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UFC: Best Moments from UFC 60-70

Nathan McCarterFeatured ColumnistOctober 15, 2012

UFC: Best Moments from UFC 60-70

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    Bleacher Report's "Best Moments" series continues with a look at some of the biggest moments in UFC history.

    This stretch of events saw the emergence of some of the sport's biggest stars and put the UFC firmly at the top of the MMA world. Big UFC debuts, fantastic finishes, and several of the greatest moments in company history occurred during this period.

    Here is a look at these fantastic moments.

    Here are the previous installments of the series:

    The Best Moments from UFC 1-10

    The Best Moments from UFC 10-20

    The Best Moments from UFC 20-30

    The Best Moments from UFC 30-40

    The Best Moments from UFC 40-50

    The Best Moments from UFC 50-60

The Ultimate Fighter 3 Finale: Randy Couture Is Inducted into Hall of Fame

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    After being knocked out by Chuck Liddell for the second consecutive time Randy Couture called it a career. Thus, the UFC inducted "Captain America" into its exclusive Hall of Fame.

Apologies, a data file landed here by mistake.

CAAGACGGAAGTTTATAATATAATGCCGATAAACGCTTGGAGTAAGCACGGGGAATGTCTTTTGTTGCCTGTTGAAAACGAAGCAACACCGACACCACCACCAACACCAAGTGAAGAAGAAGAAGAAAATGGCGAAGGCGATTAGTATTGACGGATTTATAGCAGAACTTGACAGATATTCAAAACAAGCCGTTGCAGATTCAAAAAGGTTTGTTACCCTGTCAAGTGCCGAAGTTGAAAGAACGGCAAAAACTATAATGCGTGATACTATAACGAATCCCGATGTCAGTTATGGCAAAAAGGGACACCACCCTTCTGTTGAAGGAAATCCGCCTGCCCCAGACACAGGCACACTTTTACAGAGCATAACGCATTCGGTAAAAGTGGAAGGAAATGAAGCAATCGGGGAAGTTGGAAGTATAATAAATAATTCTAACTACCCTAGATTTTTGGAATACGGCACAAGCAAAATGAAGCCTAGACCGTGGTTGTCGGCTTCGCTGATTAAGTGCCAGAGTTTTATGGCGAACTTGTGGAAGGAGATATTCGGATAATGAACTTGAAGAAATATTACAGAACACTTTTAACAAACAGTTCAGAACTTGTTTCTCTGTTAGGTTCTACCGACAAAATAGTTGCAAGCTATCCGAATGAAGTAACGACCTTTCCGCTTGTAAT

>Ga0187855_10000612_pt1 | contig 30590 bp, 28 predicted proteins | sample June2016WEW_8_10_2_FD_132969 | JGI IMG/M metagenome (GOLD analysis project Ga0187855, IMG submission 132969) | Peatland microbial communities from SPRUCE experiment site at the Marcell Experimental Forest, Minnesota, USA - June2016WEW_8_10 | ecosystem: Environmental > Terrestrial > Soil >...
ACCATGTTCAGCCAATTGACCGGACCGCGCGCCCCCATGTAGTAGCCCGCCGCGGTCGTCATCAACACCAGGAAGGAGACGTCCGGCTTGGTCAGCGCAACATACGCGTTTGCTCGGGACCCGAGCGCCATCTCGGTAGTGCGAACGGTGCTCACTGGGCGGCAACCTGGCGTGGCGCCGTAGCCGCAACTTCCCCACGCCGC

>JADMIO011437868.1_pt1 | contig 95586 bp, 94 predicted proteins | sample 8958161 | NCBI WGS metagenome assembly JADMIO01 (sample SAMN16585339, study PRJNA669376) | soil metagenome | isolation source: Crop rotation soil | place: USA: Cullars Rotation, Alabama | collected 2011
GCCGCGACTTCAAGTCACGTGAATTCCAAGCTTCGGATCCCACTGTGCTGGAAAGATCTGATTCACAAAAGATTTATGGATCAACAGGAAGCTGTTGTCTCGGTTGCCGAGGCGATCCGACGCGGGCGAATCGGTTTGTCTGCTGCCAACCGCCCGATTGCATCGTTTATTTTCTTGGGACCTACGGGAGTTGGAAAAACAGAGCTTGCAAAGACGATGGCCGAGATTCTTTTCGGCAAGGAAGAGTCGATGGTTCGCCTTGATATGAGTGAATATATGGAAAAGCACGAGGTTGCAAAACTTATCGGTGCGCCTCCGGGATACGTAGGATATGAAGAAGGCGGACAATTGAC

Couture had already established his legacy. A two division champion, a key component of the first season of The Ultimate Fighter, and being one of the faces of the organization.

    Couture would soon transition to the booth for a few events, but it would not be the last we would see of the former UFC Heavyweight and Light Heavyweight Champion. His competitive itch would need to be scratched just a little bit down the road.

The Ultimate Fighter 3 Finale: Michael Bisping Wins Contract

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    Michael Bisping was not the favorite to win The Ultimate Fighter's third season, but when Matt Hamill suffered an injury he took over that role.

    The brash Brit would take on Josh Haynes to determine who won the six-figure contract.

    In a little over nine minutes Bisping took Haynes to the woodshed and picked up the victory. It marked the beginning of a long, successful career inside the Octagon.

    Bisping would stick around at light heavyweight for some time, but eventually he would drop to middleweight and establish himself as one of the best fighters on the planet.

Ultimate Fight Night 5: Anderson Silva Debuts

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    Hardcore MMA fans knew Silva was a big signing for the UFC's middleweight division, but nobody envisioned his long run of violent dominance. It all started at Ultimate Fight Night.